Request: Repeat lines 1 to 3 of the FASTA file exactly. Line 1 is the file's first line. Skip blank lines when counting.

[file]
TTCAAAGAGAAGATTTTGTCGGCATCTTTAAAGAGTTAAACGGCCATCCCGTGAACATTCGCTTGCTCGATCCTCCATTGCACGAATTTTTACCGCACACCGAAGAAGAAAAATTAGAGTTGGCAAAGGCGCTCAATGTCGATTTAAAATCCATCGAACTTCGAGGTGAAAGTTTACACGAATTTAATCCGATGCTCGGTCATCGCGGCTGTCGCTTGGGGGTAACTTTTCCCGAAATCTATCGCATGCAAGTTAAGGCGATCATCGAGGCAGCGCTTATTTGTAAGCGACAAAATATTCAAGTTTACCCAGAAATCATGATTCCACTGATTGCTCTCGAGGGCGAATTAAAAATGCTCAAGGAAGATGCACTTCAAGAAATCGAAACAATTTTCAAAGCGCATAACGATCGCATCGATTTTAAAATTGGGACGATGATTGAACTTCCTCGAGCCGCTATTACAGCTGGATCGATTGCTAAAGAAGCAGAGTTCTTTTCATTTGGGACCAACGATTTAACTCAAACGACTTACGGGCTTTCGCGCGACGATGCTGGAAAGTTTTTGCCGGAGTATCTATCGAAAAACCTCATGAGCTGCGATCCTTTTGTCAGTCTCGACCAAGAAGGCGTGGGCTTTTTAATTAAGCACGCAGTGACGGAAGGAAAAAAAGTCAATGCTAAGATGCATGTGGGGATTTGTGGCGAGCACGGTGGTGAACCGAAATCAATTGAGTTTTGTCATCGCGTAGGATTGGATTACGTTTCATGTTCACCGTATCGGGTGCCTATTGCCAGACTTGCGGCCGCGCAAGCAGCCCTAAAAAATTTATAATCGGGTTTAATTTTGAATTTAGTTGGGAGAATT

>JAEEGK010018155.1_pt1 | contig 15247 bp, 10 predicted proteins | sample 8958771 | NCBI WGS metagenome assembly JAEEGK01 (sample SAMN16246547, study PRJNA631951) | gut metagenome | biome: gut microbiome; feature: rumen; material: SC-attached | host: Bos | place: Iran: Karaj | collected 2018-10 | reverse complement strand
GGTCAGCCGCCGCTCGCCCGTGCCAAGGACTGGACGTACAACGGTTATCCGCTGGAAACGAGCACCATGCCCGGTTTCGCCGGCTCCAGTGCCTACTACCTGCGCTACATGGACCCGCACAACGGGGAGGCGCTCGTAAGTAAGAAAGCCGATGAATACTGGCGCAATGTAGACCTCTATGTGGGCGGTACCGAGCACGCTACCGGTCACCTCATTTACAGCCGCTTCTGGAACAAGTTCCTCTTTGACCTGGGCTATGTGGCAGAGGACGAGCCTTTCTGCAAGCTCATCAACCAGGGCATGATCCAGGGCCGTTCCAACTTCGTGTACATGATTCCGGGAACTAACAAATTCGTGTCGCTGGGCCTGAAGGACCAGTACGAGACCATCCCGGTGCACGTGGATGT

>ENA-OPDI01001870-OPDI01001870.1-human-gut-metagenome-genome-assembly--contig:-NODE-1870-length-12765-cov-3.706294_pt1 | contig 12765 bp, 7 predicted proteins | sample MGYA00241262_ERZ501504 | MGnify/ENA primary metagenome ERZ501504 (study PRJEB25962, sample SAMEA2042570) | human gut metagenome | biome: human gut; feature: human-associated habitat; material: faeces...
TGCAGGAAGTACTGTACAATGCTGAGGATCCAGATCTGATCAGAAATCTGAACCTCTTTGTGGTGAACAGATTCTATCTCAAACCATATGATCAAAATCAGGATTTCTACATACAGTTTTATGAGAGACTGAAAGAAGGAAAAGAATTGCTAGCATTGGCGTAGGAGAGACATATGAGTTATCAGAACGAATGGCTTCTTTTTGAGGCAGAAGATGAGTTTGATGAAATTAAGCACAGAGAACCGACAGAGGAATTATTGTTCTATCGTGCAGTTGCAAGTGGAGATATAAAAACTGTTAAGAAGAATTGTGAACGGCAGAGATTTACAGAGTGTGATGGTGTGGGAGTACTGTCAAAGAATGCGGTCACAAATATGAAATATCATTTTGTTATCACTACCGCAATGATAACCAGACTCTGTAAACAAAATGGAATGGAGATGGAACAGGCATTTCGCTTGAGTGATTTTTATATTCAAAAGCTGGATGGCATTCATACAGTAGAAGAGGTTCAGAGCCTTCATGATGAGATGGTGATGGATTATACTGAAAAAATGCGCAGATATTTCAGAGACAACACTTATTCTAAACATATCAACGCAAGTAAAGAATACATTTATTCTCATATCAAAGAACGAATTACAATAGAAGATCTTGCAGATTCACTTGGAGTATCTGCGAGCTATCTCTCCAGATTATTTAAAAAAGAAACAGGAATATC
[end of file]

TTCAAAGAGAAGATTTTGTCGGCATCTTTAAAGAGTTAAACGGCCATCCCGTGAACATTCGCTTGCTCGATCCTCCATTGCACGAATTTTTACCGCACACCGAAGAAGAAAAATTAGAGTTGGCAAAGGCGCTCAATGTCGATTTAAAATCCATCGAACTTCGAGGTGAAAGTTTACACGAATTTAATCCGATGCTCGGTCATCGCGGCTGTCGCTTGGGGGTAACTTTTCCCGAAATCTATCGCATGCAAGTTAAGGCGATCATCGAGGCAGCGCTTATTTGTAAGCGACAAAATATTCAAGTTTACCCAGAAATCATGATTCCACTGATTGCTCTCGAGGGCGAATTAAAAATGCTCAAGGAAGATGCACTTCAAGAAATCGAAACAATTTTCAAAGCGCATAACGATCGCATCGATTTTAAAATTGGGACGATGATTGAACTTCCTCGAGCCGCTATTACAGCTGGATCGATTGCTAAAGAAGCAGAGTTCTTTTCATTTGGGACCAACGATTTAACTCAAACGACTTACGGGCTTTCGCGCGACGATGCTGGAAAGTTTTTGCCGGAGTATCTATCGAAAAACCTCATGAGCTGCGATCCTTTTGTCAGTCTCGACCAAGAAGGCGTGGGCTTTTTAATTAAGCACGCAGTGACGGAAGGAAAAAAAGTCAATGCTAAGATGCATGTGGGGATTTGTGGCGAGCACGGTGGTGAACCGAAATCAATTGAGTTTTGTCATCGCGTAGGATTGGATTACGTTTCATGTTCACCGTATCGGGTGCCTATTGCCAGACTTGCGGCCGCGCAAGCAGCCCTAAAAAATTTATAATCGGGTTTAATTTTGAATTTAGTTGGGAGAATT

>JAEEGK010018155.1_pt1 | contig 15247 bp, 10 predicted proteins | sample 8958771 | NCBI WGS metagenome assembly JAEEGK01 (sample SAMN16246547, study PRJNA631951) | gut metagenome | biome: gut microbiome; feature: rumen; material: SC-attached | host: Bos | place: Iran: Karaj | collected 2018-10 | reverse complement strand
GGTCAGCCGCCGCTCGCCCGTGCCAAGGACTGGACGTACAACGGTTATCCGCTGGAAACGAGCACCATGCCCGGTTTCGCCGGCTCCAGTGCCTACTACCTGCGCTACATGGACCCGCACAACGGGGAGGCGCTCGTAAGTAAGAAAGCCGATGAATACTGGCGCAATGTAGACCTCTATGTGGGCGGTACCGAGCACGCTACCGGTCACCTCATTTACAGCCGCTTCTGGAACAAGTTCCTCTTTGACCTGGGCTATGTGGCAGAGGACGAGCCTTTCTGCAAGCTCATCAACCAGGGCATGATCCAGGGCCGTTCCAACTTCGTGTACATGATTCCGGGAACTAACAAATTCGTGTCGCTGGGCCTGAAGGACCAGTACGAGACCATCCCGGTGCACGTGGATGT